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In the news: Hospitals likely attacked by Syrian government ‘and/or its allies’, UN finds

The report rejects the Syrian government claim that all medical sites in Idlib were inoperative.

Muhammad Al Hosse/TNH
Hospitals such as this one in rural southern Idlib were destroyed last year, although many were meant to be on no-strike lists.

Syria “and/or its allies” were likely responsible for armed attacks on Syrian hospitals and other civilian facilities last year, including some on a UN no-strike list, according to a summary of a UN report released Monday. 

The report details a UN investigation that also found it “probable” that an extremist armed group attacked a settlement of Palestine refugees – one of six attacks from April to July 2019 that was investigated in detail.

The investigation panel reviewed seven attacks during an offensive by the Syrian government, backed by its ally Russia, to retake territory from armed groups in Idlib and surrounding areas. All were on the UN no-strike list or included facilities that received UN assistance, or both.

The panel was asked to investigate attacks on hospitals and clinics, a school, a children’s centre, and a settlement of Palestine refugees. It found that it was “plausible”, “probable”, or “highly probable” that air strikes and barrel bombs by the Syrian government “and/or its allies” were responsible for five of the attacks. One was likely by an extremist armed group, and the seventh was not investigated due to a technicality.

The report twice rejects claims by the Syrian government that all medical sites in Idlib were at the time either inoperative or overrun by armed “terrorists” and therefore not considered “civilian” under international humanitarian law.

The UN inquiry began in September, by which point the conflict had killed over 1,000 civilians and displaced 400,000. Hospitals and clinics were not spared, and the UN’s human rights spokesperson, among others, alleged that some were deliberately targeted.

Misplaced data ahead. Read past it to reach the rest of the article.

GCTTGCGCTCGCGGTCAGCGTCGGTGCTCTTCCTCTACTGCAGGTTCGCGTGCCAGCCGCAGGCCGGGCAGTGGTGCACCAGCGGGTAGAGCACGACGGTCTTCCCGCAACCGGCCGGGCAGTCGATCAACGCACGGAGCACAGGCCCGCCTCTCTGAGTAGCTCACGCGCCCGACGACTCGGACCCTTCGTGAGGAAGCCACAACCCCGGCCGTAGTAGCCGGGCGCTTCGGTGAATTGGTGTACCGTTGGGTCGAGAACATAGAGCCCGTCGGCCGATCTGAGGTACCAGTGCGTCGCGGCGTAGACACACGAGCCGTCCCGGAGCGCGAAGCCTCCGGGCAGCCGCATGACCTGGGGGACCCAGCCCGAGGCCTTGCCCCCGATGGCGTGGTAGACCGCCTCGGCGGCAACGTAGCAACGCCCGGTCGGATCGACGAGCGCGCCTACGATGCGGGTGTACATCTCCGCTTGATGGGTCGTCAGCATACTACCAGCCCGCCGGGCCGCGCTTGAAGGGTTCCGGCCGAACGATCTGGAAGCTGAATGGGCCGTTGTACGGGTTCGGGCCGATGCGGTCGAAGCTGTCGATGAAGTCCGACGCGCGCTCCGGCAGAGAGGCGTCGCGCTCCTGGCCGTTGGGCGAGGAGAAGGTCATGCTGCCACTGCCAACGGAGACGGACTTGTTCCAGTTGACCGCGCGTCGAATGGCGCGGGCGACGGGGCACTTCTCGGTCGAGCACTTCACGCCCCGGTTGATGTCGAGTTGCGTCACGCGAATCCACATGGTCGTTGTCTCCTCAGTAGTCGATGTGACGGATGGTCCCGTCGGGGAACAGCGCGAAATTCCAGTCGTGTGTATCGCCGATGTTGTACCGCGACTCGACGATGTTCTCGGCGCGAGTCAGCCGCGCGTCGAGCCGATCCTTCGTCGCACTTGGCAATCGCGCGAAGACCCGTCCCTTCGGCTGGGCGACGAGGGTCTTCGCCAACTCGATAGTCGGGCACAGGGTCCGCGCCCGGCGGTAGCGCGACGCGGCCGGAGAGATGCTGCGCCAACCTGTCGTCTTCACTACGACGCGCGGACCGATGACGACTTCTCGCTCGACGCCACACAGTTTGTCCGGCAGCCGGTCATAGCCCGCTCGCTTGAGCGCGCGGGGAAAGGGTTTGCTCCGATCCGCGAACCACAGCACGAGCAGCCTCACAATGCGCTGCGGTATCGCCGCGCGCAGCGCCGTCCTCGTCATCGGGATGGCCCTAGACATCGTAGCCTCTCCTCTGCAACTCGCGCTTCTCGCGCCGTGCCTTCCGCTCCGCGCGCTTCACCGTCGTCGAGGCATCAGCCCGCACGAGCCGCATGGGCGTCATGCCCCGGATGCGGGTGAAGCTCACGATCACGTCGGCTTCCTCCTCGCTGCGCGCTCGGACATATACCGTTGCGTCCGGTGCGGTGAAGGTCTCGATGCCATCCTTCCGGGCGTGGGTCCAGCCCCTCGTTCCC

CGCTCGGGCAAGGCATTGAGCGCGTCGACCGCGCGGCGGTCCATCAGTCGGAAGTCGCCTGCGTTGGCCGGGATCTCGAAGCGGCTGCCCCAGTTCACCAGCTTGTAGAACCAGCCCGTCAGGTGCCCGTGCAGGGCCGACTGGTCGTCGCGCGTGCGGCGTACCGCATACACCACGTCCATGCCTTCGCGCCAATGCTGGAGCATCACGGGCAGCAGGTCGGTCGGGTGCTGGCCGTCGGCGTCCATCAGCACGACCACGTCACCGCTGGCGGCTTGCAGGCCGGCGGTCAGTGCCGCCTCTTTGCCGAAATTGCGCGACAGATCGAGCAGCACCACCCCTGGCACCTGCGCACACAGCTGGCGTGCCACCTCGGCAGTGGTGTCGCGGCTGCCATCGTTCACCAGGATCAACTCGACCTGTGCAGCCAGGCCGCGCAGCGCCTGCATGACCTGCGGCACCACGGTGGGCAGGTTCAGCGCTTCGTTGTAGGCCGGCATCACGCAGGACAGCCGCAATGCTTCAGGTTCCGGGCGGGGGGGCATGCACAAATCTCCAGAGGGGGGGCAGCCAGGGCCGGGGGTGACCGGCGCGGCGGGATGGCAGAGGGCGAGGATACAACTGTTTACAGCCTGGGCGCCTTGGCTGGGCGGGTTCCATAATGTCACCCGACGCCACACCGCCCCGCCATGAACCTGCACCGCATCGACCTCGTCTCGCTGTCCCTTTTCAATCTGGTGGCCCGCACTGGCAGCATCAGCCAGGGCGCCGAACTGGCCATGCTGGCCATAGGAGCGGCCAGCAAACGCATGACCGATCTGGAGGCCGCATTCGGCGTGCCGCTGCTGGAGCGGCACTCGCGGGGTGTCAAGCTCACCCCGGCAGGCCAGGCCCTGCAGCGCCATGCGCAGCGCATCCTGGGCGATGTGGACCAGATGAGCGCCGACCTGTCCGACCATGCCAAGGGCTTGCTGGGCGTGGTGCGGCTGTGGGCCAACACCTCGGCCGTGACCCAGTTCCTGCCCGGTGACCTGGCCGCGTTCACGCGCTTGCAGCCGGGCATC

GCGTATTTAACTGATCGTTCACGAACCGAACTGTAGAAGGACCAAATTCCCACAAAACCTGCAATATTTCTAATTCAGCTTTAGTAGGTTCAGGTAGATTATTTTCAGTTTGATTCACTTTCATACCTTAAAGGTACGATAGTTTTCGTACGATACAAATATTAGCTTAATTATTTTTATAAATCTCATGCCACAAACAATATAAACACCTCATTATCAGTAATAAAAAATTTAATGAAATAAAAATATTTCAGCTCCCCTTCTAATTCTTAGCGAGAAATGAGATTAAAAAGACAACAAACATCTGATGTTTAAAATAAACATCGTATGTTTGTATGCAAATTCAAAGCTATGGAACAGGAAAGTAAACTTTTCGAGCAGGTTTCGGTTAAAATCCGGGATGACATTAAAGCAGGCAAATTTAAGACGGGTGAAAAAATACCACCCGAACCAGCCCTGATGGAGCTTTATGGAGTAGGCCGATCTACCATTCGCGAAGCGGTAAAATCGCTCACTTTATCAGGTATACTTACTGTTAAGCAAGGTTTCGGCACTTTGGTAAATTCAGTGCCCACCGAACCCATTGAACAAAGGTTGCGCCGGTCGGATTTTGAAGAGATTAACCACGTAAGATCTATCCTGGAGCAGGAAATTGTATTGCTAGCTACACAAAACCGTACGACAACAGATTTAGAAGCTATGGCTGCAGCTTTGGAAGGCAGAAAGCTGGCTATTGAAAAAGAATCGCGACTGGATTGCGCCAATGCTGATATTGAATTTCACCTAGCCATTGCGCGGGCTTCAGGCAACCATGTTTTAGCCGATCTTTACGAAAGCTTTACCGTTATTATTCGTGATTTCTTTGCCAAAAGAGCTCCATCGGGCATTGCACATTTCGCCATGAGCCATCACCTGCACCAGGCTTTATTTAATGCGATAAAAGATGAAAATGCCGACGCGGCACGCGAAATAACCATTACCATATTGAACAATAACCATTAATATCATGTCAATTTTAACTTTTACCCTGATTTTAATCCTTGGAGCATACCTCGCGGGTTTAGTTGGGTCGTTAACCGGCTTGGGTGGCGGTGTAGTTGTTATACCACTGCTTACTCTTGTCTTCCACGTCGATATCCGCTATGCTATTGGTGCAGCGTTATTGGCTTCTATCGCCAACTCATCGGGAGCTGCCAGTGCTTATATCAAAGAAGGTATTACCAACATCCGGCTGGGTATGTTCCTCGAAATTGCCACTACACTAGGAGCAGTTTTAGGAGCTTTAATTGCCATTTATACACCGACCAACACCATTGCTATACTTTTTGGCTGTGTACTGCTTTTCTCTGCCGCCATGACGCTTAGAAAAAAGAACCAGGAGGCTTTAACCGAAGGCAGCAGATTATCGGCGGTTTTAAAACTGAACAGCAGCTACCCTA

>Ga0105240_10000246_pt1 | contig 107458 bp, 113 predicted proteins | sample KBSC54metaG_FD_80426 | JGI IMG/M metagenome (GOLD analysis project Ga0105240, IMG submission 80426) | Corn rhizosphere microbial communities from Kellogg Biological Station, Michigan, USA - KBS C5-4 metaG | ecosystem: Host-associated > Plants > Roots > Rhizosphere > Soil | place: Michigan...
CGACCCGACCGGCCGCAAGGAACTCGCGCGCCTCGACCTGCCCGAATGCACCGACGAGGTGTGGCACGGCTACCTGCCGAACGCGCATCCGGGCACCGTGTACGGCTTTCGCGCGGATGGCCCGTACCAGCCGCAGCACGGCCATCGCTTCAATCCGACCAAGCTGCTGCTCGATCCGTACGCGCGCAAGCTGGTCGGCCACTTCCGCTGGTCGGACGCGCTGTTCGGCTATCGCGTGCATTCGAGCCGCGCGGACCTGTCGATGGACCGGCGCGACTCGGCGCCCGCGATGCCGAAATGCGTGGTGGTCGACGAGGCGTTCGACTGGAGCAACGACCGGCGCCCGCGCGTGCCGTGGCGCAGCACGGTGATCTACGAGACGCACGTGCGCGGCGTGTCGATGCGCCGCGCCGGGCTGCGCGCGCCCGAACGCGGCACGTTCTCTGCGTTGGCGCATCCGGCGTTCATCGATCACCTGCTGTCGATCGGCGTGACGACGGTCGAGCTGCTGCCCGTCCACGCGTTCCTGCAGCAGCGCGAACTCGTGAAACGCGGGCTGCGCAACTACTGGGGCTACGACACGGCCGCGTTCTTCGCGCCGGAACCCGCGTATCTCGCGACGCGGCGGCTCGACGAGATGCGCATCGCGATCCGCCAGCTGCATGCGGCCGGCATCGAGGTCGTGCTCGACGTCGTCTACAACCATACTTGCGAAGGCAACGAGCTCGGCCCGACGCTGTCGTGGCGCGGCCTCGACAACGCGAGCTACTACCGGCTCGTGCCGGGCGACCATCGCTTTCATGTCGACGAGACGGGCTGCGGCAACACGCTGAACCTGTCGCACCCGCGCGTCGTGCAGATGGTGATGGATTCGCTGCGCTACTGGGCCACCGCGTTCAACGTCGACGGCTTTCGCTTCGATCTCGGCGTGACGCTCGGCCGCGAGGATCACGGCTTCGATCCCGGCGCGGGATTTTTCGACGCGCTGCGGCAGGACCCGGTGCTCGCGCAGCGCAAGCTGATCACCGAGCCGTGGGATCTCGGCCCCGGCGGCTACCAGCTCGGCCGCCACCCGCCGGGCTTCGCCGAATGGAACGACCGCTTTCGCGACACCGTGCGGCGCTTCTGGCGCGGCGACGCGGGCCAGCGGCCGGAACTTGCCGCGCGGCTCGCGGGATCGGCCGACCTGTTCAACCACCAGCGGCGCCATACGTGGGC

The report criticised the UN’s handling of the “deconfliction” system in detail, but did not state whether that could have led to sites being targeted – a claim made by some activists and medical NGOs

The UN’s deconfliction mechanism gathered coordinates for civilian sites that under international law ought to be avoided and shared the data variously with Russia, the US-led coalition, and Turkey. Russia was “expected” to share the information with the Syrian government, the panel found, but there was no way to know if that happened. 

The 23-page public summary of the lengthy confidential report (185 pages plus 200 annexes) states that during the investigation, requests for information from Syria and several other governments went unanswered. It also described difficulties in getting full details on some humanitarian funding grants made by the UN’s humanitarian coordination office OCHA and by UNICEF. 

The UN secretary-general stated that he will appoint an independent advisor to tackle the “complex” issues raised.


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